Mix it up

You can have different types of cards and use each according to your spending habits. One strategy is to have a flat-rate cash back card that can earn you a good rate on everyday purchases, then have a specialized card like a travel rewards card or a balance transfer card for other purchases or needs. A great option for a flat-rate cash back card is the Citi® Double Cash Card – 18 month BT offer, which lets you Earn 2% cash back on purchases 1% when you buy and 1% as you make payments for those purchases. This allows you to potentially earn significant cash back. Then, if you are a frequent traveler, you may want to have a travel rewards card that earns a higher rate on travel spending and offers travel perks like priority boarding, a free checked bag, travel insurance and more. Another option to mix up the type of credit cards you have is a balance transfer card that can help you save on interest payments during the 0% intro APR period. While you pay off your balance on a balance transfer card, you can still make purchases on your other card and enjoy the rewards you earn.

Complete a balance transfer

If you have an existing balance on a credit card with a high APR, you can complete a balance transfer and save on interest payments during the 0% intro APR period. Most balance transfer cards offer 0% intro APR terms that typically last upward of nine months. This will provide plenty of time for you to pay off your debt. Most balance transfers charge a balance transfer fee (typically 3 to 5 percent of your transfer), but the amount you save on interest often outweighs the fee. To qualify for a balance transfer card, you need a good or excellent credit score. You also will not be able to transfer a balance between credit cards from the same bank. Keep in mind most balance transfers require you to transfer your balance within a certain time frame from account opening in order to qualify for the 0% intro APR offer.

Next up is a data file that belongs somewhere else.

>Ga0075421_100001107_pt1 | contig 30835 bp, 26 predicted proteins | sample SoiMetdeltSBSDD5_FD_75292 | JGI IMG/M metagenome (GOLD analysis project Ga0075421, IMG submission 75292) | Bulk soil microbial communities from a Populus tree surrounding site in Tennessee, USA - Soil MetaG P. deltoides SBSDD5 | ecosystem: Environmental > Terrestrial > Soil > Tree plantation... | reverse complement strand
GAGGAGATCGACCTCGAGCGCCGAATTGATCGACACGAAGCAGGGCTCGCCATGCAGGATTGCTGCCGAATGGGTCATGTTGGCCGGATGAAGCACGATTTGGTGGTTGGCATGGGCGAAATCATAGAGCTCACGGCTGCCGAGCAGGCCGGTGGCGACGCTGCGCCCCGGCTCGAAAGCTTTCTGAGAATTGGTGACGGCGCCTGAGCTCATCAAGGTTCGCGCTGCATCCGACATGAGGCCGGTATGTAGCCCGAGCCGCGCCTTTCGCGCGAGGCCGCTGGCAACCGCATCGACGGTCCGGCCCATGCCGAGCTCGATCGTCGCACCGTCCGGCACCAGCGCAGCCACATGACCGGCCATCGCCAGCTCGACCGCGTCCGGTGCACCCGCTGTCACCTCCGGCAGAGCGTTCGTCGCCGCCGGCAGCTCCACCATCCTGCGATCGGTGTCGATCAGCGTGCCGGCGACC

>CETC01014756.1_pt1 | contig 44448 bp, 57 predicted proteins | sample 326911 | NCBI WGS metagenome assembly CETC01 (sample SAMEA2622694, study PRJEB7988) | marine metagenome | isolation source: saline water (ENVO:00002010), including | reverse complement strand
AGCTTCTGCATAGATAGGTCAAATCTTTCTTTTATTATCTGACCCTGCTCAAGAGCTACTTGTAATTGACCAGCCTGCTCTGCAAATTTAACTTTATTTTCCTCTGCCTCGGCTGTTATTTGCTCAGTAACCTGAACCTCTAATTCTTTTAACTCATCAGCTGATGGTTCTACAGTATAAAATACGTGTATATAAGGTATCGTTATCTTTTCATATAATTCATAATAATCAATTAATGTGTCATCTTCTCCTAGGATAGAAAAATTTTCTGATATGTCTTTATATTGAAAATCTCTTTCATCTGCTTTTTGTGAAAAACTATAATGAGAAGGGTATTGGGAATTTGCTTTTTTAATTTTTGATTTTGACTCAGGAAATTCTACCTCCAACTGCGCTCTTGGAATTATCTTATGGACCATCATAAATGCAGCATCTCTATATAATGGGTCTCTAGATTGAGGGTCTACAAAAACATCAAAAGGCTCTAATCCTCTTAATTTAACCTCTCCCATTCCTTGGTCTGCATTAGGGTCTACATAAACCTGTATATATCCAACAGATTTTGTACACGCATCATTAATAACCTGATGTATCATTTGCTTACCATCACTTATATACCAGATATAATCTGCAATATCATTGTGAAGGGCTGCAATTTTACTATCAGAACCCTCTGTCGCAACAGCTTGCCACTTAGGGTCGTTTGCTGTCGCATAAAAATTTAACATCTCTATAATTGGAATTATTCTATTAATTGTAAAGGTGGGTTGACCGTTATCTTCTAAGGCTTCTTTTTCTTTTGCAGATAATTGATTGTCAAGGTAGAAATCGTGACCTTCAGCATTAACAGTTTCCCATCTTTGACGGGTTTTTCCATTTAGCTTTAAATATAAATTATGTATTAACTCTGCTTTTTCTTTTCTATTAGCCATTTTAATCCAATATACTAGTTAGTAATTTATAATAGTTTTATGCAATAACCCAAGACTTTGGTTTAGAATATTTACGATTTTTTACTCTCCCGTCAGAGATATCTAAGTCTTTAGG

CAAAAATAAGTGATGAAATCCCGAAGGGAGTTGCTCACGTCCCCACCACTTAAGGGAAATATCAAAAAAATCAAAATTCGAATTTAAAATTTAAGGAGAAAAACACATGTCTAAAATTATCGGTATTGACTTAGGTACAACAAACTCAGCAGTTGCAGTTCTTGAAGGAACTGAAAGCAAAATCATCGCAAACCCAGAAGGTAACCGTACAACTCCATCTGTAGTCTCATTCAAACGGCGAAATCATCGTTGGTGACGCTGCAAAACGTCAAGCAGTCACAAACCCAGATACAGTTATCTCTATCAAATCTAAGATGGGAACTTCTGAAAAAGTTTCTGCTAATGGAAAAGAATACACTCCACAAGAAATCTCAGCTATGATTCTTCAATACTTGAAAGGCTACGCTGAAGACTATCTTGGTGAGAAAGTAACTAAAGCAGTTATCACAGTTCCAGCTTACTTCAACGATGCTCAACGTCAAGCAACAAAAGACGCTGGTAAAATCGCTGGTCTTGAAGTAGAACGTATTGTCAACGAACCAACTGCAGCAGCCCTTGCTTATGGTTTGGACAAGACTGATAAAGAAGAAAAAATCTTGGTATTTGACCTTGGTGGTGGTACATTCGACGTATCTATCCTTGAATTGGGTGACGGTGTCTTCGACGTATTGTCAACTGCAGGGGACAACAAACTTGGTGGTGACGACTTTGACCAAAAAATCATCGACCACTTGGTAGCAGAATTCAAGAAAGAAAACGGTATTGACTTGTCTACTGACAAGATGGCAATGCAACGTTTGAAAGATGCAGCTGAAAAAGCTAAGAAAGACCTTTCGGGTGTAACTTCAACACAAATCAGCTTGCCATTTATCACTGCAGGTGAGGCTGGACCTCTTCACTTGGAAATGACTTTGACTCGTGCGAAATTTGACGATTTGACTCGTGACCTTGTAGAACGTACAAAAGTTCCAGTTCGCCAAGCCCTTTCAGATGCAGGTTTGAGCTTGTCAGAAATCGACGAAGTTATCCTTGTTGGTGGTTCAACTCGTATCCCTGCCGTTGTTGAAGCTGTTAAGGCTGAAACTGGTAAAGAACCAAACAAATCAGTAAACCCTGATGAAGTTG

In addition to rewards sign-up bonuses, you can find credit cards with 0% intro APR bonus offers for balance transfers and/or purchases. These do not require a minimum spend but do have time limits for when you can participate in the offer. For example, the Citi Simplicity® Card - No Late Fees Ever offers 0%* for 12 months on Purchases* and 0%* for 21 months on Balance Transfers*. You must complete your transfer within four months from account opening to take advantage of the 0% intro period; any transfers after four months will not qualify for the 0% intro APR rate. After the promotional period ends, the APR goes to 16.24% - 26.24%* (Variable).

*Disclosure: MagnifyMoney.com is a subsidiary of LendingTree Inc., which is also the parent company of CompareCards.com.